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Menopause is the permanent loss of ovarian activity causing cessation of menstrual period for 1 year. In North America, the median age of menopause is 51 years. Most women begin to undergo the physiologic changes associated with menopause in the years preceding the final menstrual period called perimenopause.
The menopausal transition is marked by physiologic changes and clinical symptoms such as vasomotor (hot flushes) and vaginal symptoms.
The sudden sensation of extreme heat in the upper body, particularly the face, neck, and chest, is referred to as a hot flush lasting 1–5 minutes. This may be experienced as perspiration, flushing, chills, clamminess, anxiety, and, on occasion, heart palpitations, which can interfere with sleep.
Hormone Replacement Therapy (HRT) is not for everyone. You should not use HRT if you
Think that you are pregnant
Have problems with vaginal bleeding
Have had certain kinds of cancers
Have had a stroke or heart attack
Have had blood clots
Have liver disease
There are different types of HRT. Some have only one hormone, while others have two. Most are pills that you take every day, but there are also skin patches, vaginal creams, gels, and rings.
Taking HRT has some risks. For some women, hormone therapy may increase their chances of getting blood clots, heart attacks, strokes, breast cancer, and gallbladder disease.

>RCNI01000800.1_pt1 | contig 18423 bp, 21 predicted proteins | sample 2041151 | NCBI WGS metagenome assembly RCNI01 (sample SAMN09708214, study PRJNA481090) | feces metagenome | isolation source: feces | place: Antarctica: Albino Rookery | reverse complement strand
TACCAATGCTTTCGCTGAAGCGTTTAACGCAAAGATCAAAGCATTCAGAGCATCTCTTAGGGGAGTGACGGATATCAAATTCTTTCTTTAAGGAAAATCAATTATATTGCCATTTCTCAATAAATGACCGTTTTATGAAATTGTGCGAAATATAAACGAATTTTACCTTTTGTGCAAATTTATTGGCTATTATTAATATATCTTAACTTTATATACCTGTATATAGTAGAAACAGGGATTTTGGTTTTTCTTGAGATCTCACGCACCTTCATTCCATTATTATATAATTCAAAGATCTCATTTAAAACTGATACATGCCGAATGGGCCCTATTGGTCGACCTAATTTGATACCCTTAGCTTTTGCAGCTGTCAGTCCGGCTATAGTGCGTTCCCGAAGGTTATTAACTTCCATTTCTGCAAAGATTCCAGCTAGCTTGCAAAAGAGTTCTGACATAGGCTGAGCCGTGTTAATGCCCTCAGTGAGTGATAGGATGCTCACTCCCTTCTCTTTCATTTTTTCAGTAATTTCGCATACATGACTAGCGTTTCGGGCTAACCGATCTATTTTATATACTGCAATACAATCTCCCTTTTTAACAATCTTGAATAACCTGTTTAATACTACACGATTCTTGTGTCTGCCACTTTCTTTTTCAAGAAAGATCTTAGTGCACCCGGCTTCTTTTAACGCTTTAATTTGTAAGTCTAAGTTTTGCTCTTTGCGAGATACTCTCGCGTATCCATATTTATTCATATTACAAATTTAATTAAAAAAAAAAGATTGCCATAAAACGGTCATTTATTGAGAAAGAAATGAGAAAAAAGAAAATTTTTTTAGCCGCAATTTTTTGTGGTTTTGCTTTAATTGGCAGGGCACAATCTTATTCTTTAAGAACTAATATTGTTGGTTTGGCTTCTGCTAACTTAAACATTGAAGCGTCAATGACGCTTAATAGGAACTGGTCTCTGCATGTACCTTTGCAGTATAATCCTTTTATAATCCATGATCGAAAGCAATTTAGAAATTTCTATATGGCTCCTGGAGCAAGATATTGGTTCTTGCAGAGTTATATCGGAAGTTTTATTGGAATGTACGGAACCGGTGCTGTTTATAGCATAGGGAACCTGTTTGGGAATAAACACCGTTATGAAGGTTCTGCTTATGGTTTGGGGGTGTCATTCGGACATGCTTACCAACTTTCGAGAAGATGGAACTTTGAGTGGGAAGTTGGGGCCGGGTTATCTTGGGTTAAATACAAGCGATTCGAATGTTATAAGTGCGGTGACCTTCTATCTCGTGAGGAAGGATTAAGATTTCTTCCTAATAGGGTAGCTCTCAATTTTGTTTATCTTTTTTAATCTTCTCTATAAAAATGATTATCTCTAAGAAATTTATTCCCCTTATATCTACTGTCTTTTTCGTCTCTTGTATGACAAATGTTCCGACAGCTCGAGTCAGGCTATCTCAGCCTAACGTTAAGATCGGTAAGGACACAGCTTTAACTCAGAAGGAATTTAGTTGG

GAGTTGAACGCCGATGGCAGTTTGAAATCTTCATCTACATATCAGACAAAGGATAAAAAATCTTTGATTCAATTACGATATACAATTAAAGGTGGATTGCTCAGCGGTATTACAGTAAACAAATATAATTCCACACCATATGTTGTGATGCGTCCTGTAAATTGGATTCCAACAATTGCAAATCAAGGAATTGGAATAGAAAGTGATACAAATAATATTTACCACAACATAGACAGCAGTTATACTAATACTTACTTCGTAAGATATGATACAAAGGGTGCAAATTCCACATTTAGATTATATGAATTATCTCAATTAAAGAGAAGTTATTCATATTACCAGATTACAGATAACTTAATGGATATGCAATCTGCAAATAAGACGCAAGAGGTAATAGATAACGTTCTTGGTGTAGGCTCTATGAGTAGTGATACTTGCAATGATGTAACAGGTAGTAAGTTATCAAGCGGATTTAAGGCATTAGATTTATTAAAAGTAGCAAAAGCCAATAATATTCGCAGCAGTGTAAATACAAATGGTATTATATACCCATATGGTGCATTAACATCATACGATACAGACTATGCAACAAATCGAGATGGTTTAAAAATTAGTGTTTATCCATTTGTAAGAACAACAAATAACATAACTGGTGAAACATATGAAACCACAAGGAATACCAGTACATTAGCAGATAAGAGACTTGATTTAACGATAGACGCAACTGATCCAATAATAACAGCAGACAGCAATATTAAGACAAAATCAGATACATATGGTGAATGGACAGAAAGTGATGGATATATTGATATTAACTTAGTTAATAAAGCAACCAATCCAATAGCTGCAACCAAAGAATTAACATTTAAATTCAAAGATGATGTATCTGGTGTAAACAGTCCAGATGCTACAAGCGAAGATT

Certain types of HRT have a higher risk, and each woman’s own risks can vary, depending upon her medical history and lifestyle. You and your health care provider need to discuss the risks and benefits for you. If you do decide to take HRT, it should be the lowest dose that helps and for the shortest time needed.
You should check if you still need to take HRT every 3-6 months.
Some women use non-hormonal medicines for their menopause symptoms. FDA approved a non-hormonal treatment for moderate to severe hot flashes associated with menopause. FDA also approved a medicine to treat moderate to severe dyspareunia (pain with sexual activity) due to vaginal changes that occur with menopause.
Dietary Supplements, Herbs, and Other “Natural” Products – Things that Don’t Require a Prescription
Other women may decide to use products marketed as dietary supplements or over-the-counter “natural” hormone creams to help them deal with their menopausal symptoms. These products may also have health risks . Don’t get scammed by products making false claims about miracle cures for weight gain, hair loss, wrinkles or other problems that happen during or after menopause. Get the facts.